Lawrence Galloway says he is blessed to be the new ED for Legacy of Success Foundation

Posted on 07 Apr 2011 at 4:53pm
Lawrence Galloway

TAMMYE NASH | Senior Editor
nash@dallasvoice.com

Legacy of Success Foundation is getting fired up for a new year, under the leadership of a new executive director.

Lawrence M. Galloway has been tapped as the organization’s fourth executive director in its 10-year history. He replaces Paul Lyons, who resigned last September.

Galloway, originally from Baton Rouge, La., has a bachelor’s degree in economics, with a finance minor in management, from Southern University and A&M College. He currently works as an online instructor supervisor for Learn-It Systems, based in Maryland, but previously worked as a math teacher in the DeSoto Independent School District’s Amber Terrace Elementary School and at Hampton Preparatory School in Dallas. He also taught math at Scotlandville Magnet High School in Baton Rouge.

Galloway said he started attending LOSF’s regular discussion forums for gay men of color after he moved to Dallas. That led to getting involved in the organization’s other activities, he said.

“I was really impressed with Legacy of Success Foundation and all the work the organization does in the community — things like the Hazel Hatcher Scholarship and the fundraisers,” Galloway said. “So when [board chair] Chris Davis told me they were looking for a new executive director, I knew I wanted to apply.

“I believe I am truly blessed to have been chosen as the new executive director for this organization,” he said.

Galloway said that as ED, he will focus on working with the LOSF board of directors “to ensure that we are moving in the direction of fulfilling our mission statement.”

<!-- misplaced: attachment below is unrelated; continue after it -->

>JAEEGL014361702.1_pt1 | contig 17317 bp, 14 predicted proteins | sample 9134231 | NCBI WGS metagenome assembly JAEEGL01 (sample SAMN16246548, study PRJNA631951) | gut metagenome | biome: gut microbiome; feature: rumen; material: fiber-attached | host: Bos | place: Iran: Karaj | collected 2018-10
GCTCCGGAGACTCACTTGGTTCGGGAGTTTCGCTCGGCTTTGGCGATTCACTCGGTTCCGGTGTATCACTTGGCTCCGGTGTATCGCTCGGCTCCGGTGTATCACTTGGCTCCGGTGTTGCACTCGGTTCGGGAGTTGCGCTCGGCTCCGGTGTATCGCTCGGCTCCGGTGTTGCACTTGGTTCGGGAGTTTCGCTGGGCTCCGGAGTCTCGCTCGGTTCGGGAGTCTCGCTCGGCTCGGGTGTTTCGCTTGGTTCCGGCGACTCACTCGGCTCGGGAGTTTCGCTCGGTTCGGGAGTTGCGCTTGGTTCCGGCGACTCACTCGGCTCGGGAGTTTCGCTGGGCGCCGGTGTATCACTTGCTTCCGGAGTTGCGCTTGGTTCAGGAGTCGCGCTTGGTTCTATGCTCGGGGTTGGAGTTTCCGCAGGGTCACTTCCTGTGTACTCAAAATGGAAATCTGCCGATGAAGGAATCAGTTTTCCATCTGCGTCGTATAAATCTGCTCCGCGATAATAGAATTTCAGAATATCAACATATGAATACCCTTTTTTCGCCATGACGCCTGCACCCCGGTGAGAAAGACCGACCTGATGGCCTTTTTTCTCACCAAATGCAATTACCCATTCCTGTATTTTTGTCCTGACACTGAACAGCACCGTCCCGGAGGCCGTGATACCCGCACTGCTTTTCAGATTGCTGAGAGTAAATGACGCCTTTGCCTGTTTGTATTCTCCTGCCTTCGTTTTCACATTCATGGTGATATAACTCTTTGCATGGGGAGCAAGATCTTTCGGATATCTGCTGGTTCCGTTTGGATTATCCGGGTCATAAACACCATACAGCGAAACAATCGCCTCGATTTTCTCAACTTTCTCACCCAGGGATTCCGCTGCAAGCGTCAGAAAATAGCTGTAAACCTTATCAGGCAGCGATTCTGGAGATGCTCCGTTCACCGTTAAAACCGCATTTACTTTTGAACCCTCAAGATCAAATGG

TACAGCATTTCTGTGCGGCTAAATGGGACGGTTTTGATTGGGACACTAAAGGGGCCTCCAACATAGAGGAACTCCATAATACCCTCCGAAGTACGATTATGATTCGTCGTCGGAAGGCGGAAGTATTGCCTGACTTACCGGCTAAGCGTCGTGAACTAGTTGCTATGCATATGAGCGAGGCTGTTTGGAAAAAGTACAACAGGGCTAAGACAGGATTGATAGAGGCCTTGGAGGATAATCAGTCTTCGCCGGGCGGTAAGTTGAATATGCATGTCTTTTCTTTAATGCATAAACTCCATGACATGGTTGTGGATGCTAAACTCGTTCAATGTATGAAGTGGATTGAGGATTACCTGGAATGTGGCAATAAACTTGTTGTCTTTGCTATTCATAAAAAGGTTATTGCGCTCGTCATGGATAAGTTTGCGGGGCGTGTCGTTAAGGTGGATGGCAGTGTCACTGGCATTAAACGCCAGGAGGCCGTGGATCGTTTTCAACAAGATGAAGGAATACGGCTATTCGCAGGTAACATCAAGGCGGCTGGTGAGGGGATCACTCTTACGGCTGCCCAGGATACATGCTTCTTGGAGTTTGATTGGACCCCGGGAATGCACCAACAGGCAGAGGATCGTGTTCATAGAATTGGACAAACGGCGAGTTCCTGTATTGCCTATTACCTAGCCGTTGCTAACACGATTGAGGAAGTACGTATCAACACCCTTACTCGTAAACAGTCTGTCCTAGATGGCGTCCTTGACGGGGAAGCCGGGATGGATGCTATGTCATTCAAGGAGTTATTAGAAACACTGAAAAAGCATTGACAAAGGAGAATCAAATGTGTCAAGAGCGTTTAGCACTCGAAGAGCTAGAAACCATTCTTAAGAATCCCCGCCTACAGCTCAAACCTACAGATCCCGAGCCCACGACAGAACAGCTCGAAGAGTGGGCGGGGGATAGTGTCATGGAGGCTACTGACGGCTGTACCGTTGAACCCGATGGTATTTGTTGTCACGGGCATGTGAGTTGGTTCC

The organization began as a business and cultural organization focused on bringing together North Texas’ LGBT community of color, creating “an environment that will aide the LGBT and affirming community of color to be proud of who they are by empowering them to action through social activism and economic growth,” according to the LOSF website.

The organization also works to eliminate homophobia and racism in the overall African-American community to break “the chains that bind our minds” and to promote social awareness and social justice.

“We want to focus on awareness, on bridging the gap between the homosexual and the heterosexual communities,” Galloway said. “We want to collaborate with other organizations to bring our whole community together.”

The board members Galloway will be working with include chairman Chris Davis, along with Kim Abernathy, Lamond Ayers, Willie Hall and Delbert Johnson. And LOSF’s next event will be a membership round-up Saturday, April 9, from 11 a.m. to 3 p.m. at the Center for Community Cooperation, 2900 Live Oak St.

The organization’s next big event will be the annual Juneteenth Celebration, on June 18, featuring a barbecue picnic at a location to be announced later, followed in August by the annual Heritage Celebration Honors Awards.

LOSF also sponsors a free community mixer on the third Wednesday of each month, from 6:30 p.m. to 10 p.m., at Catfish Blues, 1011 S. Corinth St.
And on the third Sunday of each month, LOSF holds The Set, a discussion forum for “mature-minded” African-American men, and House of Glamour, a discussion forum for African-American lesbians.

The Set is held from 6 p.m. to 9 p.m. at the South Dallas Cultural Center, 3400 S. Fitzhugh St., and admission is free. For more information, email Nelson Eason at nelson.losf@yahoo.org.

This article appeared in the Dallas Voice print edition April 8, 2011.

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